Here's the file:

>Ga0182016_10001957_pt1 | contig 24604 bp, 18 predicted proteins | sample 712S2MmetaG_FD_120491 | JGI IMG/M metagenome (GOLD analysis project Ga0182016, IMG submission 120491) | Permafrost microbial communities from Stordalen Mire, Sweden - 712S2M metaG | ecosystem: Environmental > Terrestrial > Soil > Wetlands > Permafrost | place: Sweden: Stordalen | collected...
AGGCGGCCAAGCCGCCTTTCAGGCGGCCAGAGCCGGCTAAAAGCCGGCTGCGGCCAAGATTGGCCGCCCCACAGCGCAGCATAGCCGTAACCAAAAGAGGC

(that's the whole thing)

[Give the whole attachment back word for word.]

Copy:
>Ga0182016_10001957_pt1 | contig 24604 bp, 18 predicted proteins | sample 712S2MmetaG_FD_120491 | JGI IMG/M metagenome (GOLD analysis project Ga0182016, IMG submission 120491) | Permafrost microbial communities from Stordalen Mire, Sweden - 712S2M metaG | ecosystem: Environmental > Terrestrial > Soil > Wetlands > Permafrost | place: Sweden: Stordalen | collected...
AGGCGGCCAAGCCGCCTTTCAGGCGGCCAGAGCCGGCTAAAAGCCGGCTGCGGCCAAGATTGGCCGCCCCACAGCGCAGCATAGCCGTAACCAAAAGAGGC